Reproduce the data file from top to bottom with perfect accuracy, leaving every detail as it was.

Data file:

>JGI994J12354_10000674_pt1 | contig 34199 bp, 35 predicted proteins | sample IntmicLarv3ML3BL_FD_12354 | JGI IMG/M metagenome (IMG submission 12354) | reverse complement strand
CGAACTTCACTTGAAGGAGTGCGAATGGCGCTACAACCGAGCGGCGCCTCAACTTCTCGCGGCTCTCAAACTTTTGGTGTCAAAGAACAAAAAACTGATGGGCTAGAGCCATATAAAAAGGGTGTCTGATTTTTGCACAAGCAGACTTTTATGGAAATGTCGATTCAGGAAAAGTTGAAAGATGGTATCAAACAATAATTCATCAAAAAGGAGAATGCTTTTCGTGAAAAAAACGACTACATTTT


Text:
>JGI994J12354_10000674_pt1 | contig 34199 bp, 35 predicted proteins | sample IntmicLarv3ML3BL_FD_12354 | JGI IMG/M metagenome (IMG submission 12354) | reverse complement strand
CGAACTTCACTTGAAGGAGTGCGAATGGCGCTACAACCGAGCGGCGCCTCAACTTCTCGCGGCTCTCAAACTTTTGGTGTCAAAGAACAAAAAACTGATGGGCTAGAGCCATATAAAAAGGGTGTCTGATTTTTGCACAAGCAGACTTTTATGGAAATGTCGATTCAGGAAAAGTTGAAAGATGGTATCAAACAATAATTCATCAAAAAGGAGAATGCTTTTCGTGAAAAAAACGACTACATTTT